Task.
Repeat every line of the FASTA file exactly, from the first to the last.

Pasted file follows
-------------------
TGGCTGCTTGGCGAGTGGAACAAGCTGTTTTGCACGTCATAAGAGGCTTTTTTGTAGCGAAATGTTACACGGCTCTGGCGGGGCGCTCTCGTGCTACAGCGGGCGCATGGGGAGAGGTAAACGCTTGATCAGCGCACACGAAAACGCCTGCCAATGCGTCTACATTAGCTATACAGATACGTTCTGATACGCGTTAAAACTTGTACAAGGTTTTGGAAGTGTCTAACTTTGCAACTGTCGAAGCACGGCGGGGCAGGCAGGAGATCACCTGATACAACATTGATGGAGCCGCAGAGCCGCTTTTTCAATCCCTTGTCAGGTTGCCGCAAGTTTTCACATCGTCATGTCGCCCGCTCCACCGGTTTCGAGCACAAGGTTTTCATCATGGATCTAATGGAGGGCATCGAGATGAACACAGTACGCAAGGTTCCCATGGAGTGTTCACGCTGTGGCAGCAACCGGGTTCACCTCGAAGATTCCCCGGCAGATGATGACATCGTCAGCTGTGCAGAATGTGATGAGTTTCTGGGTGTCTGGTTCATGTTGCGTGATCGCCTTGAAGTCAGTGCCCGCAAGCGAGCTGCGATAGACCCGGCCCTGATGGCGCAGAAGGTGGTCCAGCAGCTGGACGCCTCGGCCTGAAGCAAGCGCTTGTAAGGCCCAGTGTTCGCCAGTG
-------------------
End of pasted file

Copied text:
TGGCTGCTTGGCGAGTGGAACAAGCTGTTTTGCACGTCATAAGAGGCTTTTTTGTAGCGAAATGTTACACGGCTCTGGCGGGGCGCTCTCGTGCTACAGCGGGCGCATGGGGAGAGGTAAACGCTTGATCAGCGCACACGAAAACGCCTGCCAATGCGTCTACATTAGCTATACAGATACGTTCTGATACGCGTTAAAACTTGTACAAGGTTTTGGAAGTGTCTAACTTTGCAACTGTCGAAGCACGGCGGGGCAGGCAGGAGATCACCTGATACAACATTGATGGAGCCGCAGAGCCGCTTTTTCAATCCCTTGTCAGGTTGCCGCAAGTTTTCACATCGTCATGTCGCCCGCTCCACCGGTTTCGAGCACAAGGTTTTCATCATGGATCTAATGGAGGGCATCGAGATGAACACAGTACGCAAGGTTCCCATGGAGTGTTCACGCTGTGGCAGCAACCGGGTTCACCTCGAAGATTCCCCGGCAGATGATGACATCGTCAGCTGTGCAGAATGTGATGAGTTTCTGGGTGTCTGGTTCATGTTGCGTGATCGCCTTGAAGTCAGTGCCCGCAAGCGAGCTGCGATAGACCCGGCCCTGATGGCGCAGAAGGTGGTCCAGCAGCTGGACGCCTCGGCCTGAAGCAAGCGCTTGTAAGGCCCAGTGTTCGCCAGTG